Measurement Systems Analysis (MSA or Gage R&R)
As specifications become more and more stringent, quantifying the variability implicit in the measurement process becomes critical. A Cpk value reflects not only variability in the product, but also variability in the measurement process. In order to improve processes, the measurement process for the characteristic of interest must be adequate. This means that it must be stable, precise, and unbiased.
Two sources of variability that are traditionally studied in measurement systems analysis are repeatability variation and reproducibility variation. Repeatability variation reflects variation in repeated measurements of the same object by the same individual, using the same gage. Reproducibility variation is the variation that results when different operators or raters measure the same items. The overall variability of a measurement process consists of these two sources of variation, as well as other sources such as different gages, conditions, locations, etc.
One of the goals of an MSA (or Gage R&R) is to quantify the total variation in the measurement process in order to determine if the process results in measurements that are precise enough. For example, if the variation in the measurement process takes up half the specification limits, then the measurement process is not adequate for the characteristic of interest. Another goal of an MSA is to help focus efforts to improve the measurement process. This is done by prioritizing the sources of variation to be reduced.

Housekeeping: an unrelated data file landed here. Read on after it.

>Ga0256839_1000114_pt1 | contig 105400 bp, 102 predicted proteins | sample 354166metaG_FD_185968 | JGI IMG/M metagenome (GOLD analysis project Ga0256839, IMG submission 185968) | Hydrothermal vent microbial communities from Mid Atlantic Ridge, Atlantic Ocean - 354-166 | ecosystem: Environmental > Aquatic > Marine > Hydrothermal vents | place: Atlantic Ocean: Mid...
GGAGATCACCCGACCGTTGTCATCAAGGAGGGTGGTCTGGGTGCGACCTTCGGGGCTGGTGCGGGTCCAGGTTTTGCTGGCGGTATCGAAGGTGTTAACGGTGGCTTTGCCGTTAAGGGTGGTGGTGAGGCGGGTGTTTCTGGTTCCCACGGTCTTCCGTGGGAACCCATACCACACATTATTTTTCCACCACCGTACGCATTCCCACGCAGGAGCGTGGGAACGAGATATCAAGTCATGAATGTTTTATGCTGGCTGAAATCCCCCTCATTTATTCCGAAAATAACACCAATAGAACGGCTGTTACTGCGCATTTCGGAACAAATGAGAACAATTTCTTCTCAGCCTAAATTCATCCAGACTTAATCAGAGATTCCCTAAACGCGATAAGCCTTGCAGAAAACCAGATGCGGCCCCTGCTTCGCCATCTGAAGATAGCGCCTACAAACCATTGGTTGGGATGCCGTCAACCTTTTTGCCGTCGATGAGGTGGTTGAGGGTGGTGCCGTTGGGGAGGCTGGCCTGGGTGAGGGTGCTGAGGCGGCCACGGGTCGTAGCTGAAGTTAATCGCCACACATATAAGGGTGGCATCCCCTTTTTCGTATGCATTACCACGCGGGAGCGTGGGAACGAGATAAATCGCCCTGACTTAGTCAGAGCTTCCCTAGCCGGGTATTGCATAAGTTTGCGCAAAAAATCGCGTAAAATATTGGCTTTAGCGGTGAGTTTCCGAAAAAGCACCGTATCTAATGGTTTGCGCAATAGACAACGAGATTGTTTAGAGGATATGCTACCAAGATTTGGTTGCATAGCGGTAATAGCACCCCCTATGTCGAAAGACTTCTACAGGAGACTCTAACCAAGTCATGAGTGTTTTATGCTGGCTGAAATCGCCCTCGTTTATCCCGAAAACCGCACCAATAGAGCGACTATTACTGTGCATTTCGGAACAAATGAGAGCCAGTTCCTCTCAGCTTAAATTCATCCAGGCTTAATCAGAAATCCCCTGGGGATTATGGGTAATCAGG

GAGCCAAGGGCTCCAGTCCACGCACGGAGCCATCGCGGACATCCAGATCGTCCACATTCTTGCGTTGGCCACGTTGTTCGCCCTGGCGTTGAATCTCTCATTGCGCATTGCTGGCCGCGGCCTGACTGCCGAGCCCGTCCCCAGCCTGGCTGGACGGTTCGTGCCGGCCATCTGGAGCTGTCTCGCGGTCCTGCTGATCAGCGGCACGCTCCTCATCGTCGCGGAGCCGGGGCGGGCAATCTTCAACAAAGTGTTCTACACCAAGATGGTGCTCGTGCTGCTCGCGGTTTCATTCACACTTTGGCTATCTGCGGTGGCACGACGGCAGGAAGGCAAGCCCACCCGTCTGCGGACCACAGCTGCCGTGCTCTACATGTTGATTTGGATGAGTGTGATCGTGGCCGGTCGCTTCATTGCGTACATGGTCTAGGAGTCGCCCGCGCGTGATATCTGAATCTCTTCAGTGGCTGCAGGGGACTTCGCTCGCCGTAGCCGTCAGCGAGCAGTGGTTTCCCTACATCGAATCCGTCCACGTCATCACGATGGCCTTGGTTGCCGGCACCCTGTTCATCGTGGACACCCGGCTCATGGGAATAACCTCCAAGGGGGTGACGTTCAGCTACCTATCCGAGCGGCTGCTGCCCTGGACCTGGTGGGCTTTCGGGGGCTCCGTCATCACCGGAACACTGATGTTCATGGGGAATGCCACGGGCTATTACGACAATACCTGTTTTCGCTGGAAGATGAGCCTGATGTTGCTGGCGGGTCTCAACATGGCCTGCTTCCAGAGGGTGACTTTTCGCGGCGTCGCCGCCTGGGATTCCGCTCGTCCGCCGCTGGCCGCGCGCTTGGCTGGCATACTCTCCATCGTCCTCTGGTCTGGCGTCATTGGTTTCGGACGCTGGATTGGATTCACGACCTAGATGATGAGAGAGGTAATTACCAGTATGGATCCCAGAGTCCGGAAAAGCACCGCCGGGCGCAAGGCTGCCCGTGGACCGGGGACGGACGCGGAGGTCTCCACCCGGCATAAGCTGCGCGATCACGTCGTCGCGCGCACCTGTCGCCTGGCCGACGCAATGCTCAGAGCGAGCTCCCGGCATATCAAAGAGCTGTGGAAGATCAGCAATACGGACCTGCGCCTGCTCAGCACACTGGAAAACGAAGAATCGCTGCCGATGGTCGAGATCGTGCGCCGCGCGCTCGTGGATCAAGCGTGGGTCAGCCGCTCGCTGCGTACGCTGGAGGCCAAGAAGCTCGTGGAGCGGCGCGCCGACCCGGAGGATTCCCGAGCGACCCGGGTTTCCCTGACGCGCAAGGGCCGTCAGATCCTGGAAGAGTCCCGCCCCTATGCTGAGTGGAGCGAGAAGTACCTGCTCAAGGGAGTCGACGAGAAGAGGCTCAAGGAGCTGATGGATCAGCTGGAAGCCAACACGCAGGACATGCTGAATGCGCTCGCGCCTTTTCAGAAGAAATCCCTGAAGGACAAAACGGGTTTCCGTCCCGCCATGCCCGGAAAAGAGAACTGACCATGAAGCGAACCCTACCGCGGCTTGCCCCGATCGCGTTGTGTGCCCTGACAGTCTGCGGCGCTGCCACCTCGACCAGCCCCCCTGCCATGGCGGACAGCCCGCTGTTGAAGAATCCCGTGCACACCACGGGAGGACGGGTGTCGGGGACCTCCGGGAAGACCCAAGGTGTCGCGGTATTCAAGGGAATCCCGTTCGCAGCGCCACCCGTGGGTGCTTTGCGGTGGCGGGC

For continuous, or variables, measurement systems, the capability of the system is often expressed as a precision to tolerance ratio (P/T ratio); an interval whose length is six times the estimate standard deviation of the measurement process, as determined from the MSA, is divided by the specification range. For attribute measurement systems, the measurements often consist of categories such as go or no go categories or ordinal rating schemes. Here, the consistency of the measurement system is often expressed by a kappa value, which measures the degree of chance-adjusted agreement both within (repeatability) and between (reproducibility and repeatability) operators or raters.
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